Journal of Inherited Metabolic Disease

, Volume 31, Supplement 3, pp 505–509

Adalimumab for the treatment of Crohn-like colitis and enteritis in glycogen storage disease type Ib

  • M. K. Davis
  • P. A. Rufo
  • S. F. Polyak
  • D. A. Weinstein
Short Report

DOI: 10.1007/s10545-007-0774-9

Cite this article as:
Davis, M.K., Rufo, P.A., Polyak, S.F. et al. J Inherit Metab Dis (2008) 31(Suppl 3): 505. doi:10.1007/s10545-007-0774-9

Summary

Glycogen storage disease (GSD) type Ib is a congenital disorder of glycogen metabolism that is associated with neutropenia, neutrophil dysfunction, and an inflammatory bowel disease that mimics a Crohn phenotype. Gastrointestinal inflammation in GSD Ib has been successfully treated with 5-aminosalicylic acid and granulocyte colony-stimulating factor (G-CSF). However, therapeutic options for patients not responding to traditional therapies have been limited owing to untoward effects of glucocorticoids and immunomodulators in this metabolic disorder. Adalimumab is a monoclonal antibody targeting tumour necrosis factor-α that has shown promise for the treatment of patients with Crohn disease. Due to the limited options for treating GSD-associated inflammatory bowel disease, use of adalimumab was attempted in a case unresponsive to aminosalicylate, G-CSF, and antibiotic therapy. Significant clinical and histological improvement was observed in our patient, and the medication was well tolerated.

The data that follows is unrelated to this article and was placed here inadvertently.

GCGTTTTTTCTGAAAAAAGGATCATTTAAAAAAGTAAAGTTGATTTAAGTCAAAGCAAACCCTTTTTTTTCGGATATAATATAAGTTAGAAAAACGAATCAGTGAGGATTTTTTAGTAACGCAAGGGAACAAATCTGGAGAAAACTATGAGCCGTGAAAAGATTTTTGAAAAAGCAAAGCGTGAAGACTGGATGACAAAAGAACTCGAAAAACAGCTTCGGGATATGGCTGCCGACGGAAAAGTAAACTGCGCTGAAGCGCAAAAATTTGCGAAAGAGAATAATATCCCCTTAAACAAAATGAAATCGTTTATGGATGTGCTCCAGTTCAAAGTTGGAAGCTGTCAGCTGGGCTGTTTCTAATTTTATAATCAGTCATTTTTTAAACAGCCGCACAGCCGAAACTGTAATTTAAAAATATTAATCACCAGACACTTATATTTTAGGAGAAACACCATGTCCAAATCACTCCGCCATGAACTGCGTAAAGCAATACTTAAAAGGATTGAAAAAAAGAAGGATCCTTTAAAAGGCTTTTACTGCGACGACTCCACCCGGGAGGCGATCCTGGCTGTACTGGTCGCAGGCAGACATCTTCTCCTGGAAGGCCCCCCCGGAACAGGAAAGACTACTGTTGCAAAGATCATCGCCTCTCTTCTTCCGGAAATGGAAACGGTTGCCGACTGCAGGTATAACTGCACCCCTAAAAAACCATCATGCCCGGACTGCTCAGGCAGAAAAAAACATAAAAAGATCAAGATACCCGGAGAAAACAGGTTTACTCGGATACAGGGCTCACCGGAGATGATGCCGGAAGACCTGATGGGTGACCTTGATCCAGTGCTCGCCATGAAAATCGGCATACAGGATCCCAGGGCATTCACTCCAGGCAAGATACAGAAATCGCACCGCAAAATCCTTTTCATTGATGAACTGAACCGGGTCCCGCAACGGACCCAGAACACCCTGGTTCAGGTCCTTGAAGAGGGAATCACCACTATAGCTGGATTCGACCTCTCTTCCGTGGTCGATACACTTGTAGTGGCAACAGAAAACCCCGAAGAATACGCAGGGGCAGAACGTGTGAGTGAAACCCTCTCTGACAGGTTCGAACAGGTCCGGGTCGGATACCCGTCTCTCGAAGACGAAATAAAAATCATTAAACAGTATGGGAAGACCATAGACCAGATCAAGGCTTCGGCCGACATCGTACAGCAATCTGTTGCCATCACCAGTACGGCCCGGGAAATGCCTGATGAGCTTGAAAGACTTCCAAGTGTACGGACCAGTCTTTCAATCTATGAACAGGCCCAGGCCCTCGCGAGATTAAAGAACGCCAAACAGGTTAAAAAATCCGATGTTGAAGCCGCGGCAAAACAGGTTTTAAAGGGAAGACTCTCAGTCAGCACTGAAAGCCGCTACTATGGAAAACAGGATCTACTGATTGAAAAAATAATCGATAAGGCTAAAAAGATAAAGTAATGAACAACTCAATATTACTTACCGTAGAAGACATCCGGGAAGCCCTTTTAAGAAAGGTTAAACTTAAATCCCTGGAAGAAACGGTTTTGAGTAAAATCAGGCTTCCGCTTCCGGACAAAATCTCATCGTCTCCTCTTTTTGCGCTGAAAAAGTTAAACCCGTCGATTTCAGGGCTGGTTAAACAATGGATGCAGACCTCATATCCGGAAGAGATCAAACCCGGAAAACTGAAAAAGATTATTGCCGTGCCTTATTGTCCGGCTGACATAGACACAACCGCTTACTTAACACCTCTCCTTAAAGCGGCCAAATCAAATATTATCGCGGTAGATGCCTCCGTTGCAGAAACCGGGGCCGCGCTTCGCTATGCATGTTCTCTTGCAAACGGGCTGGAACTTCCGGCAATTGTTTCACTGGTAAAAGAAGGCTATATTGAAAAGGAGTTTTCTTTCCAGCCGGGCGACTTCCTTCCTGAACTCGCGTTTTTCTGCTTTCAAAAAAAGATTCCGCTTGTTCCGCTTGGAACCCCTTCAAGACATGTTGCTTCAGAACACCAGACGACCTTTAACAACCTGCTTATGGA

Abbreviations

5-ASA

5-aminosalicylic acid

G-CSF

granulocyte colony-stimulating factor

GSD

glycogen storage disease

GM-CSF

granulocyte-macrophage colony-stimulating factor

IBD

inflammatory bowel disease

TNF-α

tumour necrosis factor-alpha

Copyright information

© SSIEM 2007

Authors and Affiliations

  • M. K. Davis
    • 1
  • P. A. Rufo
    • 2
  • S. F. Polyak
    • 3
  • D. A. Weinstein
    • 4
    • 5
  1. 1.Division of Pediatric Gastroenterology, Department of PediatricsUniversity of Florida College of MedicineGainesvilleUSA
  2. 2.Division of Gastroenterology and Nutrition and Center for Inflammatory Bowel DiseaseChildren’s Hospital BostonBostonUSA
  3. 3.Division of Gastroenterology, Hepatology & Nutrition, Department of MedicineUniversity of Florida College of MedicineGainesvilleUSA
  4. 4.Division of Pediatric Endocrinology, Department of PediatricsUniversity of Florida College of MedicineGainesvilleUSA
  5. 5.Glycogen Storage Disease ProgramUniversity of Florida College of MedicineGainesvilleUSA